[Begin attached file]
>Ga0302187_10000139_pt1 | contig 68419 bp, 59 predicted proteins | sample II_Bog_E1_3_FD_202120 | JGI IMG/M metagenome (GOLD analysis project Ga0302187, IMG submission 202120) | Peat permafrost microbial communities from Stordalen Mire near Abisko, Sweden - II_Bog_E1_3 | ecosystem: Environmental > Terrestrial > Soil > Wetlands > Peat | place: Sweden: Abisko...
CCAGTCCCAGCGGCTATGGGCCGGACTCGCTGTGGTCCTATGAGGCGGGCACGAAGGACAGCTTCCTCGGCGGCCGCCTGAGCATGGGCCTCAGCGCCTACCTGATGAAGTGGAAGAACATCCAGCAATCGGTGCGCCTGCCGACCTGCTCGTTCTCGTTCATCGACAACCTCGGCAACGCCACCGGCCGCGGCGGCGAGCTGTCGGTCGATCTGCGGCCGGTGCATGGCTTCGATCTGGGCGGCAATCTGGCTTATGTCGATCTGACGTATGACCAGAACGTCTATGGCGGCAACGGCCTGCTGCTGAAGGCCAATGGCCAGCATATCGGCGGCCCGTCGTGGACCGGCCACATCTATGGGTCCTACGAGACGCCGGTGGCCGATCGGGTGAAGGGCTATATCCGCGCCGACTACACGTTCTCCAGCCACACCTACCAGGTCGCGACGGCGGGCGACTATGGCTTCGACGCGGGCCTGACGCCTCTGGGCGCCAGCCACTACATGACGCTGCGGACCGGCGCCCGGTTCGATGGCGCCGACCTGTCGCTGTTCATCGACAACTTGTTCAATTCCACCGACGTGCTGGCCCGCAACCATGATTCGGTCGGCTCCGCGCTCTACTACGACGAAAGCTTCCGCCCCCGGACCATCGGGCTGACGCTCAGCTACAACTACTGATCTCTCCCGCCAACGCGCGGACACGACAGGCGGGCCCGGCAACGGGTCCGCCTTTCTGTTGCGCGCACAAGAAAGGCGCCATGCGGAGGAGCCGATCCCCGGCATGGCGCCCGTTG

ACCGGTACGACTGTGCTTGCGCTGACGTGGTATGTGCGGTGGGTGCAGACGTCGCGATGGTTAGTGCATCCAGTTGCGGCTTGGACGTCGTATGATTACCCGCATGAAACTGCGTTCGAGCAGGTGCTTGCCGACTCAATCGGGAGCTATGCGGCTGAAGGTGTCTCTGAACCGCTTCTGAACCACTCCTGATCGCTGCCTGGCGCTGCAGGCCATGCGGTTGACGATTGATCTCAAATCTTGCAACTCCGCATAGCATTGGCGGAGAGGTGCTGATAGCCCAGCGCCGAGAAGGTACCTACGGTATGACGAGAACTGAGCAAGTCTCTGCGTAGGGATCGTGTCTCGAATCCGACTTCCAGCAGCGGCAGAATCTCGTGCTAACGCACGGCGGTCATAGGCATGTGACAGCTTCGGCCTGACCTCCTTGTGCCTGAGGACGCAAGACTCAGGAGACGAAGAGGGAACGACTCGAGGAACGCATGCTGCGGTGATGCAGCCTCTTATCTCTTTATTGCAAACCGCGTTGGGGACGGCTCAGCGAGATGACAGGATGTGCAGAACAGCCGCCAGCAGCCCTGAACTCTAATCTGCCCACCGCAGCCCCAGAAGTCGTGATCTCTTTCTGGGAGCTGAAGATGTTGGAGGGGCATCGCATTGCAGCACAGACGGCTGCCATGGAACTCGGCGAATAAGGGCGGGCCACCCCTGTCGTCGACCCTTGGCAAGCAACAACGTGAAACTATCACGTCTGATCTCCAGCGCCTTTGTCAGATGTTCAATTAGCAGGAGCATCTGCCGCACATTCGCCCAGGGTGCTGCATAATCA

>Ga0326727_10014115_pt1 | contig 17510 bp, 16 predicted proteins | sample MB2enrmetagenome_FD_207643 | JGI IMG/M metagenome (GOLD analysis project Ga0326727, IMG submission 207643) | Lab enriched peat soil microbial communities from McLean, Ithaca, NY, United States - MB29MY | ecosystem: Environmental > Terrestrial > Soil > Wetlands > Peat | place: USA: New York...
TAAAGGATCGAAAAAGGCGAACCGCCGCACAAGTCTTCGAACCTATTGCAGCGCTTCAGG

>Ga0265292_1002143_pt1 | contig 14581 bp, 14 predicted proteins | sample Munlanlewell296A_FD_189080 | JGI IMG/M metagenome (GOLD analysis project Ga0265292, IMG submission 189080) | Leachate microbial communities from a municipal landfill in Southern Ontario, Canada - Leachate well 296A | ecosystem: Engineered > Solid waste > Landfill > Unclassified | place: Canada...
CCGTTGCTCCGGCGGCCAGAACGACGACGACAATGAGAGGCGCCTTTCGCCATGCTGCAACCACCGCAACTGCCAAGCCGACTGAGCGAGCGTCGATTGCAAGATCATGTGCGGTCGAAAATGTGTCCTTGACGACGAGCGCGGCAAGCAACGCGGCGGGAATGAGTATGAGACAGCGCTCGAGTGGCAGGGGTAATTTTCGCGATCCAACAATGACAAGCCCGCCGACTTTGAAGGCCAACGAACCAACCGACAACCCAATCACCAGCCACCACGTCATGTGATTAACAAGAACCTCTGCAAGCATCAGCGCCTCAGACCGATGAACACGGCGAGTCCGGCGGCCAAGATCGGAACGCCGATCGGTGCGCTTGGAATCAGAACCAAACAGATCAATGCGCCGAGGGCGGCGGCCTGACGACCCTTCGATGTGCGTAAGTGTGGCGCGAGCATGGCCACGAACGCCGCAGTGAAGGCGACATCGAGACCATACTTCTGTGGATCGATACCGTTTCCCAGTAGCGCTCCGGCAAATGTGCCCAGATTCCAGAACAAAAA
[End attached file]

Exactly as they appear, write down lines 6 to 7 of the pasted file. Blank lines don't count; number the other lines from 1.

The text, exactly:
>Ga0265292_1002143_pt1 | contig 14581 bp, 14 predicted proteins | sample Munlanlewell296A_FD_189080 | JGI IMG/M metagenome (GOLD analysis project Ga0265292, IMG submission 189080) | Leachate microbial communities from a municipal landfill in Southern Ontario, Canada - Leachate well 296A | ecosystem: Engineered > Solid waste > Landfill > Unclassified | place: Canada...
CCGTTGCTCCGGCGGCCAGAACGACGACGACAATGAGAGGCGCCTTTCGCCATGCTGCAACCACCGCAACTGCCAAGCCGACTGAGCGAGCGTCGATTGCAAGATCATGTGCGGTCGAAAATGTGTCCTTGACGACGAGCGCGGCAAGCAACGCGGCGGGAATGAGTATGAGACAGCGCTCGAGTGGCAGGGGTAATTTTCGCGATCCAACAATGACAAGCCCGCCGACTTTGAAGGCCAACGAACCAACCGACAACCCAATCACCAGCCACCACGTCATGTGATTAACAAGAACCTCTGCAAGCATCAGCGCCTCAGACCGATGAACACGGCGAGTCCGGCGGCCAAGATCGGAACGCCGATCGGTGCGCTTGGAATCAGAACCAAACAGATCAATGCGCCGAGGGCGGCGGCCTGACGACCCTTCGATGTGCGTAAGTGTGGCGCGAGCATGGCCACGAACGCCGCAGTGAAGGCGACATCGAGACCATACTTCTGTGGATCGATACCGTTTCCCAGTAGCGCTCCGGCAAATGTGCCCAGATTCCAGAACAAAAA